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Monday 23 July 2018

Man's jail sentence for €66k drugs was 'unduly lenient'

Man who already had 57 previous convictions had been sentenced to two years in jail

A Cork man caught with approximately €70,000 worth of cannabis in the space of five months has had his two year jail term increased following an appeal by prosecutors.

Patrick Farrelly (26), from Stag Park, Mitchelstown, had pleaded guilty to possessing €66,000 worth of drugs, mostly cannabis, for sale or supply at his home on November 26, 2016.

Farrelly also pleaded guilty and was sentenced on the same date for possessing €3,692 worth of cannabis five months before he was caught on the more serious charge.

He was sentenced at Cork Circuit Criminal Court to three-and-a-half years' imprisonment with the final 18 months suspended by Judge Gerard O'Brien on May 17, 2017. Both sentences were to run concurrently, which left Farrelly with a net two year jail term.

The Director of Public Prosecutions successfully sought a review of Farrelly's sentence, last Friday, on grounds that it was too lenient and he was accordingly given a new sentence of five years imprisonment with the final 18 months suspended.

Giving judgment in the Court of Appeal, Mr Justice Alan Mahon said Farrelly was not at home when the drugs were located by gardaí. He was arrested the following morning and made full admissions.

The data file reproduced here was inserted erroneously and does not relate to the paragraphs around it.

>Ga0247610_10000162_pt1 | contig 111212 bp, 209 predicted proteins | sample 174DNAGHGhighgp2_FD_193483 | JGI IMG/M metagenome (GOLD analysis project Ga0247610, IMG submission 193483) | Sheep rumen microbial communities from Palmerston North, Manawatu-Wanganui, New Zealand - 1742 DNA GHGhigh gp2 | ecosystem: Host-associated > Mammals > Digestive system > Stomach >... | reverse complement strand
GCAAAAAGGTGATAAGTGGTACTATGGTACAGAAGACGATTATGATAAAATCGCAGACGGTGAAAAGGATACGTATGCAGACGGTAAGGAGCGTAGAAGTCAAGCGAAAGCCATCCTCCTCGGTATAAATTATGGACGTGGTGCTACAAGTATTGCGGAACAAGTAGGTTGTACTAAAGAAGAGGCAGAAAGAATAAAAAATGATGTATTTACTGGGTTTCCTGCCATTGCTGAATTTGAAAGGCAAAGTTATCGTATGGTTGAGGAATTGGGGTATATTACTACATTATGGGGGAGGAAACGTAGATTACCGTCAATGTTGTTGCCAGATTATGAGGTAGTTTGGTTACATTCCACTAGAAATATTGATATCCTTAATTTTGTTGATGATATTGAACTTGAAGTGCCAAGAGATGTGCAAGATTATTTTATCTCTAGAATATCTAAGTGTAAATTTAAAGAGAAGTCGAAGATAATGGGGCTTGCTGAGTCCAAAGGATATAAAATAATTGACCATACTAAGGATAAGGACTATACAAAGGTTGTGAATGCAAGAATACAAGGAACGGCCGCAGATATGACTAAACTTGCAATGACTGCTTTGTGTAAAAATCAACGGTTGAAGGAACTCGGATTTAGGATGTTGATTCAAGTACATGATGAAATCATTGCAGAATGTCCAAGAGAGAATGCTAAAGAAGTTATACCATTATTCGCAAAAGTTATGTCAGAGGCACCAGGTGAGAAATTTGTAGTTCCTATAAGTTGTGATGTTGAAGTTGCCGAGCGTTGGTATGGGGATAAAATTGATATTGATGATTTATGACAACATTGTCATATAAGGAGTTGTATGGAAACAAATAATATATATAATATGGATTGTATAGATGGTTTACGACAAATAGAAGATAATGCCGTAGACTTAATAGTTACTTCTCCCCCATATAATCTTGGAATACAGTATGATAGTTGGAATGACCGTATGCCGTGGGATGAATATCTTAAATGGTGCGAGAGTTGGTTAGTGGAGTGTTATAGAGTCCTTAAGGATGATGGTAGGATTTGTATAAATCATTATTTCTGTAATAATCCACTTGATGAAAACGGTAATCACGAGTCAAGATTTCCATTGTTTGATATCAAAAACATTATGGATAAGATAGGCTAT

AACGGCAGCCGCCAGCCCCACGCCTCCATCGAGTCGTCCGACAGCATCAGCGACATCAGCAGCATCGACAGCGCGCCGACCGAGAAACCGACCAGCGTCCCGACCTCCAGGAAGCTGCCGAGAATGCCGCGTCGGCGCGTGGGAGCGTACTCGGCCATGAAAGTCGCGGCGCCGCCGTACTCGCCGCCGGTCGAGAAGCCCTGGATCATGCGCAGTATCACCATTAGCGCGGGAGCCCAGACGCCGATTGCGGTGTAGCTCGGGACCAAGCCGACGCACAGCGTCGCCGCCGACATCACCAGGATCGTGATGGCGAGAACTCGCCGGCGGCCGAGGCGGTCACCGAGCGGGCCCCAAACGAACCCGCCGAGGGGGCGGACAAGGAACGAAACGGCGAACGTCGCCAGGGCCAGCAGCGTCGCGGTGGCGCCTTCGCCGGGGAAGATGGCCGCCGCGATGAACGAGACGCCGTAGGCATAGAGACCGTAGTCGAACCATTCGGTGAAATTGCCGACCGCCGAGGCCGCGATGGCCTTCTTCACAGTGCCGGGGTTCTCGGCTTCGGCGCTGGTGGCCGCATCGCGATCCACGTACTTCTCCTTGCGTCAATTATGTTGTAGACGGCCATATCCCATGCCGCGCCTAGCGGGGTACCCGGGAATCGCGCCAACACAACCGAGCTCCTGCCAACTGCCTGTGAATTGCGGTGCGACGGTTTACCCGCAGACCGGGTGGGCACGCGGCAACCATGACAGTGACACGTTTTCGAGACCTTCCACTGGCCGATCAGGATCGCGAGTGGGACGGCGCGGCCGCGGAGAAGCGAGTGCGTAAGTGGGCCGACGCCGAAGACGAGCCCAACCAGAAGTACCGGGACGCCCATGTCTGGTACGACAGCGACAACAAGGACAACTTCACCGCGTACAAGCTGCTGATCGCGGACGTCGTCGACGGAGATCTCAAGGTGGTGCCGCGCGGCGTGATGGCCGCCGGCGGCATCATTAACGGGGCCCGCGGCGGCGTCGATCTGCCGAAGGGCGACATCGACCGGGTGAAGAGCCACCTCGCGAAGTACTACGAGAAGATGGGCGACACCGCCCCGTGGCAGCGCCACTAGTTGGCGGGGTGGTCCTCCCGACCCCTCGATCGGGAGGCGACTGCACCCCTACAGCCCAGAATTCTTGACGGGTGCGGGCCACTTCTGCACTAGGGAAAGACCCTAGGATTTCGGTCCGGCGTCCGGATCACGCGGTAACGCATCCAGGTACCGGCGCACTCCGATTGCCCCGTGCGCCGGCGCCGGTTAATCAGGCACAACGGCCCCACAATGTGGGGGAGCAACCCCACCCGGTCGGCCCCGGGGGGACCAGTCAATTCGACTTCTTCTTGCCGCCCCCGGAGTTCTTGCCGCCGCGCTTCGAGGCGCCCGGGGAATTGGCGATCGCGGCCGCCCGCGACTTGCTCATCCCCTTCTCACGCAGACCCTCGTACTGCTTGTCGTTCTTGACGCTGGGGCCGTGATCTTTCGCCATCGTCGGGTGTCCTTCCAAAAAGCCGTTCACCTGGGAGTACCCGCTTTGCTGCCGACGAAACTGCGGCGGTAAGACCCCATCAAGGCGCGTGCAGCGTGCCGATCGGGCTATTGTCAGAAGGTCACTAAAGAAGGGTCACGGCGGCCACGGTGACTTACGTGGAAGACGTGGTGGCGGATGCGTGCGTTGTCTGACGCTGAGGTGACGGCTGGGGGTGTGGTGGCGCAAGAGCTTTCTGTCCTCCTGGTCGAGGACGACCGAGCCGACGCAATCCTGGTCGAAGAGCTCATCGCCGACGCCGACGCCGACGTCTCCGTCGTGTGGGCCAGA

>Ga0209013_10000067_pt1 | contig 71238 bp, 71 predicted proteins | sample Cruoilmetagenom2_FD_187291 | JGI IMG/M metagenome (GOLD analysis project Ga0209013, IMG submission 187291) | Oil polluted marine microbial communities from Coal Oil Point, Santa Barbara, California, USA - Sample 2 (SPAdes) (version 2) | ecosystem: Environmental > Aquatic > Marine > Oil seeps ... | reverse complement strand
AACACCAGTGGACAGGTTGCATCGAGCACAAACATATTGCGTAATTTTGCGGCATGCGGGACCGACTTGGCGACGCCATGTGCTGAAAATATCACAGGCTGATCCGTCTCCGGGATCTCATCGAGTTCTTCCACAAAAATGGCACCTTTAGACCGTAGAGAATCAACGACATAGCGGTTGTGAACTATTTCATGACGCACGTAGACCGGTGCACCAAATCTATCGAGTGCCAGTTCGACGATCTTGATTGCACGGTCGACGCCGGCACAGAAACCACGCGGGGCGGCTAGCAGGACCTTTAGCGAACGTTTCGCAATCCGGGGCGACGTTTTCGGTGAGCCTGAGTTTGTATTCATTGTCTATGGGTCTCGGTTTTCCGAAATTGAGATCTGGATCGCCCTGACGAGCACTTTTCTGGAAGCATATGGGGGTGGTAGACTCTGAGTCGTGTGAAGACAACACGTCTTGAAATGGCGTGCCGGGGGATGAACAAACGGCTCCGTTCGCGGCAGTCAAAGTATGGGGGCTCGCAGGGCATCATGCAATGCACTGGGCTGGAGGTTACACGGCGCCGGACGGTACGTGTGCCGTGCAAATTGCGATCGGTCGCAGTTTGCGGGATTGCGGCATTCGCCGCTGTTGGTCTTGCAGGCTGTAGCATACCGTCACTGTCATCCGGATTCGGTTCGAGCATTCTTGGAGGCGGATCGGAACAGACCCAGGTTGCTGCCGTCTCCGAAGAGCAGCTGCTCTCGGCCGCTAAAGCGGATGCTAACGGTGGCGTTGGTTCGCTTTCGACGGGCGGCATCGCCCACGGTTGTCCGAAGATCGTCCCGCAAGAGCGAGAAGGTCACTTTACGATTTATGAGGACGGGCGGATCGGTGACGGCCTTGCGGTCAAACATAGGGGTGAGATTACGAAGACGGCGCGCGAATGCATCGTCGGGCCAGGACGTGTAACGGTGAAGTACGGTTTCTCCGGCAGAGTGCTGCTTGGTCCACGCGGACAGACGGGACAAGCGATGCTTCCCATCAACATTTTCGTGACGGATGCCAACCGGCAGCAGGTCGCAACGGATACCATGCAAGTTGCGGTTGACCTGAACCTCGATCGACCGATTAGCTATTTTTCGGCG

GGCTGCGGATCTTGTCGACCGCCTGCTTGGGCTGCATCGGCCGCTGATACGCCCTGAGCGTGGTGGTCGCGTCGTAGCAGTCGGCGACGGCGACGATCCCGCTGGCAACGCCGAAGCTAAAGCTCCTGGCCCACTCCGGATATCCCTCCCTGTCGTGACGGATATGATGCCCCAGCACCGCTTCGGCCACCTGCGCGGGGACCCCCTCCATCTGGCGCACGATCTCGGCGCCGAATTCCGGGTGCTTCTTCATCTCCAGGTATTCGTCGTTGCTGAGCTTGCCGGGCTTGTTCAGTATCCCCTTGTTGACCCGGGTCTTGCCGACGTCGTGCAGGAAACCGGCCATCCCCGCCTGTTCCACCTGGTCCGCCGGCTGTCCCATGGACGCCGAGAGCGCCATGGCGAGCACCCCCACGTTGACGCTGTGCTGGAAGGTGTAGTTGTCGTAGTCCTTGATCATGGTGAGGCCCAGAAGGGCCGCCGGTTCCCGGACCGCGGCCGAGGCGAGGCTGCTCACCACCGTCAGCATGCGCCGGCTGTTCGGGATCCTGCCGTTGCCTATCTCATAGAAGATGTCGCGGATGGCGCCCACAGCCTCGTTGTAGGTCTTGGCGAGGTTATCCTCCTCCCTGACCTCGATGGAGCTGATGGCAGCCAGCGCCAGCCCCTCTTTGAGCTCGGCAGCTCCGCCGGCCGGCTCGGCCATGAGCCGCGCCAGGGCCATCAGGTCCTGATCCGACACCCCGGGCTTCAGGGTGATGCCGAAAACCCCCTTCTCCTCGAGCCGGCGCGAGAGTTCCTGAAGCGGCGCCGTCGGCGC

He told gardaí he owed a large drug debt and was holding the drugs for another party.

Counsel for the DPP, Imelda Kelly BL, submitted that the three-and-a-half year headline sentence identified by the Circuit Court judge was "unduly lenient".

Mr Justice Mahon said Farrelly had 57 previous convictions for possession of drugs, burglary, theft, public order and road traffic matters. He was well known to gardaí in the Fermoy area of Cork. He himself was a drug and alcohol addict and was unemployed at the time of the offence.

Mr Justice Mahon said the court was satisfied that the sentence imposed for the more serious offence was "not just very lenient but unduly lenient".

On the basis that the 12-month sentence was to be served concurrently, the sentence for the more serious offence required to be "more severe".

Mr Justice Mahon, who sat with Mr Justice George Birmingham and Mr Justice John Edwards, said the court would resentence Farrelly on the more serious charge to five years' imprisonment with the final 18 months suspended.

Again it was backdated to run concurrently with the unaltered 12 month sentence for the less serious charge.

Corkman

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